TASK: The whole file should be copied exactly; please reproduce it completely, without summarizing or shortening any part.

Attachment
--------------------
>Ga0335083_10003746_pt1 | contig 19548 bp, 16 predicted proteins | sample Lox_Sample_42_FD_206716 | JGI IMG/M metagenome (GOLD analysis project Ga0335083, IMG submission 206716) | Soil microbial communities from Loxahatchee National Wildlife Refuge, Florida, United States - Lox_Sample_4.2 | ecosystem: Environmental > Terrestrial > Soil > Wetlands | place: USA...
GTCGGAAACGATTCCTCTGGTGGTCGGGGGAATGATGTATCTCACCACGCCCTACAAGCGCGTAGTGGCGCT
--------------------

>Ga0335083_10003746_pt1 | contig 19548 bp, 16 predicted proteins | sample Lox_Sample_42_FD_206716 | JGI IMG/M metagenome (GOLD analysis project Ga0335083, IMG submission 206716) | Soil microbial communities from Loxahatchee National Wildlife Refuge, Florida, United States - Lox_Sample_4.2 | ecosystem: Environmental > Terrestrial > Soil > Wetlands | place: USA...
GTCGGAAACGATTCCTCTGGTGGTCGGGGGAATGATGTATCTCACCACGCCCTACAAGCGCGTAGTGGCGCT